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November 1990

Scleral Buckling and Ocular Rigidity: Clinical Ramifications

Author Affiliations

From the Department of Ophthalmology, The Eye and Ear Institute, University of Pittsburgh (Pa). Dr Fourman is now with the Department of Ophthalmology, State University of New York at Stony Brook.

Arch Ophthalmol. 1990;108(11):1622-1627. doi:10.1001/archopht.1990.01070130124042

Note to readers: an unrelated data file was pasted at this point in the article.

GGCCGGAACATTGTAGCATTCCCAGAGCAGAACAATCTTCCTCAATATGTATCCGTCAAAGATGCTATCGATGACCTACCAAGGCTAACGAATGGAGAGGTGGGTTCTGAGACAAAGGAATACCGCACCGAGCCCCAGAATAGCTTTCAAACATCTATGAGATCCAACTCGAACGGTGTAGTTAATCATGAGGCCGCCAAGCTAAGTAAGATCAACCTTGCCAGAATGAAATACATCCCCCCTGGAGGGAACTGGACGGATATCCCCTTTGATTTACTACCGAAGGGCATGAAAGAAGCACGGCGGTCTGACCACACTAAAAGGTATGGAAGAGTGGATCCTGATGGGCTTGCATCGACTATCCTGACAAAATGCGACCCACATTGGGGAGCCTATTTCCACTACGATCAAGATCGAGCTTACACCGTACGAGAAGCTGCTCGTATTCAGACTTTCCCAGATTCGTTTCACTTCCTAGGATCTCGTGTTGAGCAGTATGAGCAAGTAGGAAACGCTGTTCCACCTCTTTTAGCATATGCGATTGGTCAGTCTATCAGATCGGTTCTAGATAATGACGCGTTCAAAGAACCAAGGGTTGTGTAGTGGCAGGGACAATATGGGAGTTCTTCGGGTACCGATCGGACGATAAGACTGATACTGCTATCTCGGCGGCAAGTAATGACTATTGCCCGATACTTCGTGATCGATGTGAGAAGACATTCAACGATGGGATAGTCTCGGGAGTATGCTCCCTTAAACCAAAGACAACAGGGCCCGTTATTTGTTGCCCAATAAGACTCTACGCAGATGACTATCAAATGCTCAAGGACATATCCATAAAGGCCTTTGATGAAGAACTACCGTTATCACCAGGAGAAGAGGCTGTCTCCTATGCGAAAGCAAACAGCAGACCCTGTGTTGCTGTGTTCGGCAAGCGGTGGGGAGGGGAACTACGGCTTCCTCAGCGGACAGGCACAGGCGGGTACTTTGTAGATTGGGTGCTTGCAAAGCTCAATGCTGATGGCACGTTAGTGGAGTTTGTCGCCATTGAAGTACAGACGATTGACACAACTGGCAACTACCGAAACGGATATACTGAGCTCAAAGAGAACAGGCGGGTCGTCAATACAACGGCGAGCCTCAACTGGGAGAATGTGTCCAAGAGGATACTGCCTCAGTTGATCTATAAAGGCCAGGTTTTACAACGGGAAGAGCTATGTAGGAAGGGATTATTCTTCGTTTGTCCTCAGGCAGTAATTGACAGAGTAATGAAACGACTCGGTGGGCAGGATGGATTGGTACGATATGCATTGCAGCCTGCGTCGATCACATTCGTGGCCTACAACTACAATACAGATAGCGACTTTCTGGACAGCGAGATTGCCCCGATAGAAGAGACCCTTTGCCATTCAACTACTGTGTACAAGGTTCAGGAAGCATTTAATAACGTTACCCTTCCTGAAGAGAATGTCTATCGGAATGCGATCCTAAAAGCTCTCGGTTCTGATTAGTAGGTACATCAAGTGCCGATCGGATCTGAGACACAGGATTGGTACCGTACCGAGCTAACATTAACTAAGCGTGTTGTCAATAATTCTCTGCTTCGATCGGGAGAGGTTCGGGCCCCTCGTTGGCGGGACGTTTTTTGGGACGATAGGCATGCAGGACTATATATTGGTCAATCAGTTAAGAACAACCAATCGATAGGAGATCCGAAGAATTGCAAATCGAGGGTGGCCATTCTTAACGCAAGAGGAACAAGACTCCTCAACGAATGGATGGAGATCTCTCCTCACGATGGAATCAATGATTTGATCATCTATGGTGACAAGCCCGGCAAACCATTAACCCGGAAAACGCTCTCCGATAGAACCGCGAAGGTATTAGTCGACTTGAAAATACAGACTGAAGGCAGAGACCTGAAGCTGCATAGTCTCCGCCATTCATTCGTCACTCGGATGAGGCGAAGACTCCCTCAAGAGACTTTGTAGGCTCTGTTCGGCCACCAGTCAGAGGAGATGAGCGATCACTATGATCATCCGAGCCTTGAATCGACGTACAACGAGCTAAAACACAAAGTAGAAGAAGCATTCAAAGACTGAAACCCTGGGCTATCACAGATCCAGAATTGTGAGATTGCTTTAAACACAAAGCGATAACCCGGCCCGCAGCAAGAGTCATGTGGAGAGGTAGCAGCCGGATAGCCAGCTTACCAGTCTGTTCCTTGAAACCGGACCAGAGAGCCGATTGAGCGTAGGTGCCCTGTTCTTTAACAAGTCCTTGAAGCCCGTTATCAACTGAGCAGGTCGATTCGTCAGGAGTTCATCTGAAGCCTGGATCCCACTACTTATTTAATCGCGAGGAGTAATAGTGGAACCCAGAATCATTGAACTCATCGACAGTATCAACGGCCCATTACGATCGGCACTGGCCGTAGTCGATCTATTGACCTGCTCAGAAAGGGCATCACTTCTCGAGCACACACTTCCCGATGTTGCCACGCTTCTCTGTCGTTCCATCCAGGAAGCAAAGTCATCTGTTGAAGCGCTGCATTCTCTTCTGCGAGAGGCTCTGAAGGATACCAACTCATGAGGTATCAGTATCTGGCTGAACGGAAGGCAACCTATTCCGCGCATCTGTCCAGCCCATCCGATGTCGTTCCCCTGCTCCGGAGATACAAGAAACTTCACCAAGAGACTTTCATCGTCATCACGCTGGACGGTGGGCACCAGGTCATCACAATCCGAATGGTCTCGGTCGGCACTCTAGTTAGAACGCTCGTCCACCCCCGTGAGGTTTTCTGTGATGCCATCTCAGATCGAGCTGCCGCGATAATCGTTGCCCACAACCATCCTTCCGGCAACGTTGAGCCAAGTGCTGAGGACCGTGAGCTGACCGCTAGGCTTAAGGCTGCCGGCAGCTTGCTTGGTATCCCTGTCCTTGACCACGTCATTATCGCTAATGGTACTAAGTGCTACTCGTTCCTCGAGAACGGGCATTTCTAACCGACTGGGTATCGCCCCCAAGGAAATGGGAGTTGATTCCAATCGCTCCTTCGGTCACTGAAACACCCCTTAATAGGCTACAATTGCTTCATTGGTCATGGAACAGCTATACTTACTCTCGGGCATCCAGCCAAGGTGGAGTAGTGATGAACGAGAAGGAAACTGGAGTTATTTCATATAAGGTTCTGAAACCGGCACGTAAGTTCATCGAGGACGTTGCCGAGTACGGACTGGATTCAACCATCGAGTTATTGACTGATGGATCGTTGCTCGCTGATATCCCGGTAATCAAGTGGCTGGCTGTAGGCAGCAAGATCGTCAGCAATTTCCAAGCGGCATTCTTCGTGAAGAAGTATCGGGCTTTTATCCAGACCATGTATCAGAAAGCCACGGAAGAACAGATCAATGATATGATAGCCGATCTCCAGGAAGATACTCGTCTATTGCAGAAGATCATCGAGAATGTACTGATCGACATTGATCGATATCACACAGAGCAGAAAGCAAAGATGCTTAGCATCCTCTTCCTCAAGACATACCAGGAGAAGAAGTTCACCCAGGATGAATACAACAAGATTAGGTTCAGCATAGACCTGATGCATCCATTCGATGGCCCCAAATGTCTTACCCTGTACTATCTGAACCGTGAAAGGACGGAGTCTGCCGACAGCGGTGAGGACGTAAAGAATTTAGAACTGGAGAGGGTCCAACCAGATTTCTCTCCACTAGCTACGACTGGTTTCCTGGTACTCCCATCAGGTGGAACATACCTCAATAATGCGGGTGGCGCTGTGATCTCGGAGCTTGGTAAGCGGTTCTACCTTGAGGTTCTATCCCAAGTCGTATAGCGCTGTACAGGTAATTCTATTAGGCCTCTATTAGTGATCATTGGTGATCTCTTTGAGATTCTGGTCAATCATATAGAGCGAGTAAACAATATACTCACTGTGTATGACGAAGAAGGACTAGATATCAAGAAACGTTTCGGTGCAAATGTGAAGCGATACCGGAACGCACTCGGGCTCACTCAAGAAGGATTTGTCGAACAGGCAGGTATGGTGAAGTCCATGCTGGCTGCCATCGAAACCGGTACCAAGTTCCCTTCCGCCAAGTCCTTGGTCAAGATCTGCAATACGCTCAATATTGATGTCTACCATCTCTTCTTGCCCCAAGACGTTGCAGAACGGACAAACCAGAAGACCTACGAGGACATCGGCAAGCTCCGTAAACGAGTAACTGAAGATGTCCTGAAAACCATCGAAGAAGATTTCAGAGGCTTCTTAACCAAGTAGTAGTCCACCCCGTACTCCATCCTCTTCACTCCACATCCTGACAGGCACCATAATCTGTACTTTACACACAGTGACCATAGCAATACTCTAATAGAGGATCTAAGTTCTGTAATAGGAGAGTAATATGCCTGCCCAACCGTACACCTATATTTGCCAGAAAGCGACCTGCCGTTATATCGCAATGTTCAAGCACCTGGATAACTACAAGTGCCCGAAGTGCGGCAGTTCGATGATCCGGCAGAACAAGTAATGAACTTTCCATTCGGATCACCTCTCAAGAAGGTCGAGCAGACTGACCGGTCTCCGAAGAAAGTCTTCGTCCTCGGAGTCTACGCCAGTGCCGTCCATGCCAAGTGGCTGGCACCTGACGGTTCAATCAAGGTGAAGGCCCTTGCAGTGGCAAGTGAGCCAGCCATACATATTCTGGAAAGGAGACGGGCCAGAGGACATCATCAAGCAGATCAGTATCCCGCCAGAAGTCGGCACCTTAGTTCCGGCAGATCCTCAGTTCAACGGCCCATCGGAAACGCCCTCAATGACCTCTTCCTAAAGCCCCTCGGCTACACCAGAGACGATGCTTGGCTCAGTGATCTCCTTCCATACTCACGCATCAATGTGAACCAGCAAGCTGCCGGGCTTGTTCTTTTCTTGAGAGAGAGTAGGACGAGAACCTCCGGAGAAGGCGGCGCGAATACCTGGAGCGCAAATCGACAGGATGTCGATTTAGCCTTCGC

• Ocular rigidity is the change in intraocular pressure produced by an incremental change in intraocular volume. Ocular rigidity was determined in 14 donor eyes by injecting small increments of a balanced salt solution through the limbus, while continually monitoring the intraocular pressure with a transducer. A buckling procedure was then performed in these eyes with the use of various solid silicone or stainless steel encircling elements, and the experiments were repeated. Buckled eyes were significantly less rigid than unbuckled eyes, and eyes with higher buckles were significantly less rigid than those with shallower buckles. The observed changes in rigidity are likely secondary to changes in the shape and stress distribution of the scleral shell and are only to a small degree related to the elasticity of the encircling element. Greater volumes of vitreous substitutes, gases, or antibiotics may be injected into buckled eyes compared with unbuckled eyes before excessive intraocular pressures are reached.

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